If you missed out on the second annual Emerging Civil War Symposium at Stevenson Ridge last weekend, you’re in luck: C-SPAN was able to catch a lot of the program for broadcast. We’ll keep you updated on that as news becomes available. In the meantime, we thought we’d share with you a few of our favorite highlights.
Keynote speaker Dana Shoaf, editor of Civil War Times magazine, kicked things off with “Give Them the Cold Steel (or Not): The Cultural and Military History of the Bayonet.”
During the question-and-answer session that followed, Dana also talked about his work at the museum. While the sesquicentennial did not lead to a huge bump in subscriptions like many people hoped it would, subscriptions did remain stable at a time when, industry-wide, other magazines saw their subscription rates continue to dwindle. Is there a future for traditional print journalism in the Civil War field? Yes, Dana said, who’s encouraged by the quantity of new material people are still able to find on a story that’s 150 years old.
Following his Friday night keynote, Dana sat in on a panel of ECW historians for a discussion on the legacies of the war. Kris White, Dana, Matt Atkinson, Emmanuel Dabney, Rob Orrison, and Eric Wittenberg talked about their take-aways from the Sesquicentennial and their hopes for the future of Civil War studies.
Chris pointed out that in April 1865, as Richmond was falling, Lee took with him a dress uniform and sword when he left the city. Why take those things, Chris pondered? Did he know even then what lay ahead?
Chris also identified Robert E. Lee’s “Order No. 9” as the foundational document of what would become the Lost Cause. “[T]he Army of Northern Virginia has been compelled to yield to overwhelming numbers and resources,” Lee said, articulating something that served as a central tenant of Lost Cause philosophy.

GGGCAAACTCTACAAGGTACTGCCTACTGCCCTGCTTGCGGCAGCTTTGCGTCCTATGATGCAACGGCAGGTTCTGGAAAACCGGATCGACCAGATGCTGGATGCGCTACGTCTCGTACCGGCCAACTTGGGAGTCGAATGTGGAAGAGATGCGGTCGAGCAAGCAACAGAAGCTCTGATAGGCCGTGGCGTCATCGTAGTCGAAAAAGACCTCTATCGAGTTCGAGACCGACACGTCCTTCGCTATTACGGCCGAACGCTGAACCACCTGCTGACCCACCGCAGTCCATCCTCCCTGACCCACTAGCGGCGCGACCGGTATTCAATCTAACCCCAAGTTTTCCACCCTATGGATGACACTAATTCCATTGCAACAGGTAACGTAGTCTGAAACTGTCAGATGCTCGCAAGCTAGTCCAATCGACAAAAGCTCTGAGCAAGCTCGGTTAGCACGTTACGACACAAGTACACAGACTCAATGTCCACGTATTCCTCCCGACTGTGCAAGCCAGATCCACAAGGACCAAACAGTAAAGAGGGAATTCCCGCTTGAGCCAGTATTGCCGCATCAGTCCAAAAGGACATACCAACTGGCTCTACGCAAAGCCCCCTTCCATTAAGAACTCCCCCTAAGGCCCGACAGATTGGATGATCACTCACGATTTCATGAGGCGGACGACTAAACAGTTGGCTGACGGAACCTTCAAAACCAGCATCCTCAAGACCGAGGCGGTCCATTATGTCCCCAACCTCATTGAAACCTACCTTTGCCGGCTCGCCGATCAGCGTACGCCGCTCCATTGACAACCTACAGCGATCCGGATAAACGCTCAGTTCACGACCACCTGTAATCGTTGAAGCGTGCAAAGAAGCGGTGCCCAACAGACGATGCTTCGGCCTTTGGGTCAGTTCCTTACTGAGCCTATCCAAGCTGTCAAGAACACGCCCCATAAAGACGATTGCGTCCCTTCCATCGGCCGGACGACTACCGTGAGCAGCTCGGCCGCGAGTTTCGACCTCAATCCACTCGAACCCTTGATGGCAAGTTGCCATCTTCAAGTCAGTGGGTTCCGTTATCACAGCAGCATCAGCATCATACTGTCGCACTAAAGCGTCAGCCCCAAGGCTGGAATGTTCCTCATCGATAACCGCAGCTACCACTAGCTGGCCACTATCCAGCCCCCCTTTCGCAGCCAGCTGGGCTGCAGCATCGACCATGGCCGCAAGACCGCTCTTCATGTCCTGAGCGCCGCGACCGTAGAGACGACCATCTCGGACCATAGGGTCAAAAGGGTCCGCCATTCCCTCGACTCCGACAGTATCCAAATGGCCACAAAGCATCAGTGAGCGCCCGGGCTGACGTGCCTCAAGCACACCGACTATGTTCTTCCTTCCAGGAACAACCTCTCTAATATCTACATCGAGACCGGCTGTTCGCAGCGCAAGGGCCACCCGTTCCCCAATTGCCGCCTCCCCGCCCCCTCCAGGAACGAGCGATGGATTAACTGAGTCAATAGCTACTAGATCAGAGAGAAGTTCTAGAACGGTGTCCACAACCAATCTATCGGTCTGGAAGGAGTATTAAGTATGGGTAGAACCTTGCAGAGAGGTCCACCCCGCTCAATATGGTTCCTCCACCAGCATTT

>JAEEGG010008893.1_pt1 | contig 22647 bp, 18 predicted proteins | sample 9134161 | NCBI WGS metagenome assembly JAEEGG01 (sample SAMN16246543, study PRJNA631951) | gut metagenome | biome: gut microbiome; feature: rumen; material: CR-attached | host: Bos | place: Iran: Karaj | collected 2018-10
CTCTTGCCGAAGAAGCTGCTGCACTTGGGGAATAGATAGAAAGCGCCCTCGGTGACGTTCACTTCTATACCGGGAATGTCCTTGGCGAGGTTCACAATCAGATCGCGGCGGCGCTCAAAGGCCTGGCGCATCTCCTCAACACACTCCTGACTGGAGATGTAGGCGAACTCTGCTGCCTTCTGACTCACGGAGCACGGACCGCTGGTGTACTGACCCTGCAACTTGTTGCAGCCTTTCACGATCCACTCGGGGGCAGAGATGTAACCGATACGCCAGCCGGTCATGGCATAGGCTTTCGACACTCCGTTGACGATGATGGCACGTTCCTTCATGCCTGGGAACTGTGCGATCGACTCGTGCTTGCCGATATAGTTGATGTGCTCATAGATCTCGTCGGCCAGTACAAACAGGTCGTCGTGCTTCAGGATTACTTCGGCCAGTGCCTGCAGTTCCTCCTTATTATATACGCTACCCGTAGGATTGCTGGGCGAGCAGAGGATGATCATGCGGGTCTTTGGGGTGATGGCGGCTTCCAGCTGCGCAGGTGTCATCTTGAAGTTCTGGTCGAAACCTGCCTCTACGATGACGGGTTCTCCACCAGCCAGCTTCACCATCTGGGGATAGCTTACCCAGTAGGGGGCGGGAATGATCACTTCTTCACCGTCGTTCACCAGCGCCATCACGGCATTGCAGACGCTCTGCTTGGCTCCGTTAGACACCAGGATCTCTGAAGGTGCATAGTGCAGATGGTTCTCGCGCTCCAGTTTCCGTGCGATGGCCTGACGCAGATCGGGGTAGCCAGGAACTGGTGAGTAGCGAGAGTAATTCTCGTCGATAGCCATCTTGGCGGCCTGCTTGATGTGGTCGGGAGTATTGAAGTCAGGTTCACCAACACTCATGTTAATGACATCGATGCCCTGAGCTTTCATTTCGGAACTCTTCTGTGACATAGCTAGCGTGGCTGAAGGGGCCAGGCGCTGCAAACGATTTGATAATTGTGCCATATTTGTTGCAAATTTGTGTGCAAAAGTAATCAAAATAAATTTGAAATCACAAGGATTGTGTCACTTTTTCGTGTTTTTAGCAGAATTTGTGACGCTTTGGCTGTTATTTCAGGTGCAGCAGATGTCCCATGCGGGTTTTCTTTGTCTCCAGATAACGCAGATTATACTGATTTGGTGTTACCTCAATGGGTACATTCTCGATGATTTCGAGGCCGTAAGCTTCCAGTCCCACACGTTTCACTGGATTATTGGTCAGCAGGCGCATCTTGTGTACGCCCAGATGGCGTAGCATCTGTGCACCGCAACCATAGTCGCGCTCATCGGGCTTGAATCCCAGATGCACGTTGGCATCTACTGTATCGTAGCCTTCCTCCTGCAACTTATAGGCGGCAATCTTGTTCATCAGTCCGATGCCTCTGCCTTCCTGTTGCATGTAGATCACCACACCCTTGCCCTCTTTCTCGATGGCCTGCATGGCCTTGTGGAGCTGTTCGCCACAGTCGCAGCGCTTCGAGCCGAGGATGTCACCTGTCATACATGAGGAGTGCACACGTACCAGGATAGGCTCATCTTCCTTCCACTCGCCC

Phill Greenwalt picked up that thread next when he spoke on “Winning the War by Writing: The Formation of the Lost Cause.”
With the Confederate culture wars in full swing earlier this summer, Phill said the media has added an air of hysteria to issues that deserve rational discussion instead. “What’s happening in current pop culture has taken a kernel of truth and popped it into unmanageable popcorn,” he said.
Emmanuel Dabney wrapped up the Saturday morning sessions with “Contracts, Education, and Racial Violence: The Freedmen’s Bureau in Virginia.”
The Freedmen’s Bureau found itself trapped between its responsibilities to free blacks and its allegiance to radical Republicans in Congress. As a result, it left behind a mixed legacy.
You might not think a Mississippi native would like Ulysses S. Grant too much, but historian Matt Atkinson took a few minutes to check out the new book by Chris Mackowski, Grant’s Last Battle: The Story Behind the Personal Memoirs of Ulysses. S. Grant.
Military biography seemed to be the theme of Saturday afternoon’s sessions. Dave Powell, kicking things off after our barbecue lunch, addressed “The Legacy of John Bell Hood: The Confederacy’s Most Controversial Commander.”
Dave suggested that Hood’s reputation has suffered so badly because he died just 14 years after the war at age 48. “If you want to win the Civil War History Wars,” Dave said, “there’s a good rule to go by: Don’t die young.” Unable to tell his own story from beyond the grave, other people defined Hood’s story for him instead, and none of it was to Hood’s advantage.
Much of Hood’s poor reputation stems from his attacks at the battle of Franklin at the end of November 1864. “In some ways, the Lost Cause owes a debt to John Bell Hood because of Franklin,” Dave said. The battle provided the last great hurrah for the western Army of Tennessee, giving it a “glorious” exit from the war.